I have sometimes tried to illustrate it like this. Think of the top of this reading desk as representing paradise, that place in which God put man when He first created him. This hymn book which I hold erect on the desk may speak to you of Adam as the head of the race. There our first father stood in the position of responsibility before God, a sinless man in Eden. Had he been obedient, he would never have come under the sentence of death, but through disobedience he fell under that sentence. Sinning against God he went down into the place of death; just as I drop this book from the top of the reading desk to the platform, you may think of Adam falling from that place of sinlessness, where he was free of all condemnation, down into the place of death because of sin. And mark, every person who has ever come into the world since, has come into the world down there in the place of death. Not one has come into the world up here on this plane of sinlessness. Therefore, all are dead, as God looks at men, dead in trespasses and sin. But now think of our Lord Jesus Christ. He comes into the world as the sinless One; He stands not only on the plane where Adam was, the plane of innocence, but He is absolutely holy. But He has come to save men. He cannot find any men on this plane of sinlessness; He does not find men enjoying life and fellowship with God. Where does He have to go to find them? He goes down into the place of death where man is. “And that he died for all.” Because men were dead He went down into death, and now He brings believers up with Him in resurrection life. To put them here on the same plane where Adam was before he fell? Oh, no, to lift them infinitely higher, that they may be made members of a new creation of which He is the exalted Head in heaven: “He hath raised us up together, and made us sit together in heavenly places in Christ Jesus” (Ephesians 2:6).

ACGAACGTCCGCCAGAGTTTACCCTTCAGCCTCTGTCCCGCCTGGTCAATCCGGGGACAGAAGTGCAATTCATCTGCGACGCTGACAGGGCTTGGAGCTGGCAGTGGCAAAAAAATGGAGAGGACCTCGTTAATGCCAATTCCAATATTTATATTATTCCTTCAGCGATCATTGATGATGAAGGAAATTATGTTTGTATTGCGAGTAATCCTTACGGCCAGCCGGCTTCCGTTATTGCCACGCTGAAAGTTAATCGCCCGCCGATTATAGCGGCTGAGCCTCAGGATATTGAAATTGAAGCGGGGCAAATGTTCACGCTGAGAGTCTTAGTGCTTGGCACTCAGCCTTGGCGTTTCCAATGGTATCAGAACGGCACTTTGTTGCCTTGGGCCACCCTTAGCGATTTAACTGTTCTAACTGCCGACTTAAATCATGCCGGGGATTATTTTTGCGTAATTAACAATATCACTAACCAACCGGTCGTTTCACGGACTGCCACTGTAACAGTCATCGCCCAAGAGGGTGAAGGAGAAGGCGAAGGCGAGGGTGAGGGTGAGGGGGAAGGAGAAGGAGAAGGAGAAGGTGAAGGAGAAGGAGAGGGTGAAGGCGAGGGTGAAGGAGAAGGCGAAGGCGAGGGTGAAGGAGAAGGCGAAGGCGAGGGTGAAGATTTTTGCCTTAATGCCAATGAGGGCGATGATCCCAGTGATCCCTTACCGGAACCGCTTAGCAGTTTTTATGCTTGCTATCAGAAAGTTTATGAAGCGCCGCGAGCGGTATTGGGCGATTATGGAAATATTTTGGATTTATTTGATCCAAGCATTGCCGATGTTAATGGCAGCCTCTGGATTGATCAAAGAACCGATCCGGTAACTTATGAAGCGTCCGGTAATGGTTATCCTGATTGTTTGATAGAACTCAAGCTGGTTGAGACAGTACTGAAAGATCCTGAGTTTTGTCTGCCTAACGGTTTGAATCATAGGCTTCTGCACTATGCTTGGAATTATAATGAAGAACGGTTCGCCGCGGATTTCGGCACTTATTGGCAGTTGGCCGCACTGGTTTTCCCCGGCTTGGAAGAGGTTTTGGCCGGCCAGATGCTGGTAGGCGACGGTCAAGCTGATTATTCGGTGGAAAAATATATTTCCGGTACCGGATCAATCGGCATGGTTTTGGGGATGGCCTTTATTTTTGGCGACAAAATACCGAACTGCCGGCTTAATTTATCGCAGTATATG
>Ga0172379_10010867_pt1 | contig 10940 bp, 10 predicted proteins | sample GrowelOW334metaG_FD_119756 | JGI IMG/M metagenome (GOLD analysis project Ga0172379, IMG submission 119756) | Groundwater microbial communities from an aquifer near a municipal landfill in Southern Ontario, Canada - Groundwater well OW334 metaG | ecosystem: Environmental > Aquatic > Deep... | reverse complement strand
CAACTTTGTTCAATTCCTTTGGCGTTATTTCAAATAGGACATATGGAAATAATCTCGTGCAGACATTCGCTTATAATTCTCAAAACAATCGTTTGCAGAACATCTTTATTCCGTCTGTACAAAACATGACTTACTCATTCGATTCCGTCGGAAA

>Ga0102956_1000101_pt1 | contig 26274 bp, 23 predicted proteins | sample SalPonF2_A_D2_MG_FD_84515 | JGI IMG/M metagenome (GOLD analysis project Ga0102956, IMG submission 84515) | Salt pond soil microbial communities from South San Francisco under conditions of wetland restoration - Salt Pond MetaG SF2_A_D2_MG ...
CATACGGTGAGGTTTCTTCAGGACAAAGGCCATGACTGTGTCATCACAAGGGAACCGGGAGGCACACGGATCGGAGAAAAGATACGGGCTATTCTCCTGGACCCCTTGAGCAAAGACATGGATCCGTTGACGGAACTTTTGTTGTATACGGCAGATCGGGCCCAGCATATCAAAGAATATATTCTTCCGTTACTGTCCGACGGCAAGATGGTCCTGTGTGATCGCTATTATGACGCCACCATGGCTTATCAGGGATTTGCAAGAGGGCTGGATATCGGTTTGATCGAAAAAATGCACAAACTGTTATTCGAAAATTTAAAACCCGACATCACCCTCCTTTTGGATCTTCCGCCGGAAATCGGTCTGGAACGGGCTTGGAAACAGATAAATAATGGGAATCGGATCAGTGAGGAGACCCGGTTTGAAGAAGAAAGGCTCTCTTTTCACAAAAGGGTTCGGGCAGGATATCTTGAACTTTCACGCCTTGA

“If [Christ] died for all, then were all dead.” No man has title to life in himself, but Christ died for all “that they which live,” those who have put their trust in Him, those to whom He has spoken life, now possessors of eternal life through faith, “should not henceforth live unto themselves, but unto him which died for them, and rose again.” Why did Christ die? Not only that we should be delivered from death and judgment, but that we should be brought up from our state of death into newness of life. Now our redeemed lives should be devoted to Him that we should live henceforth to the glory of God alone. And so we now look out upon the world through altogether different eyes from those we used when we belonged to it. When men of the world, we made much of the flesh and all that was linked with it. We thought of men as great, or as rich, or as powerful, talented or able, as superior one to another. Some men we despised because they were poor and ignorant and degraded, with little intelligence, and less talented, but now all that is changed. “Henceforth know we no man after the flesh.” We look out now upon this world, not thinking of the different distinctions between man and man, but as seeing a world of sinners for whom Christ died, and we realize that all men, whether rich or poor, foolish or wise, whether barbarian or civilized, whether morons or highly talented, are dear to the heart of God, that “God so loved the world, that he gave his only begotten Son, that whosoever believeth in him should not perish, but have everlasting life” (John 3:16). So, in touch with Christ Himself, we are prepared to suffer, to give, to deny ourselves, we are prepared to die, if need be, in order to bring others to a saving knowledge of this redemption which means so much to us.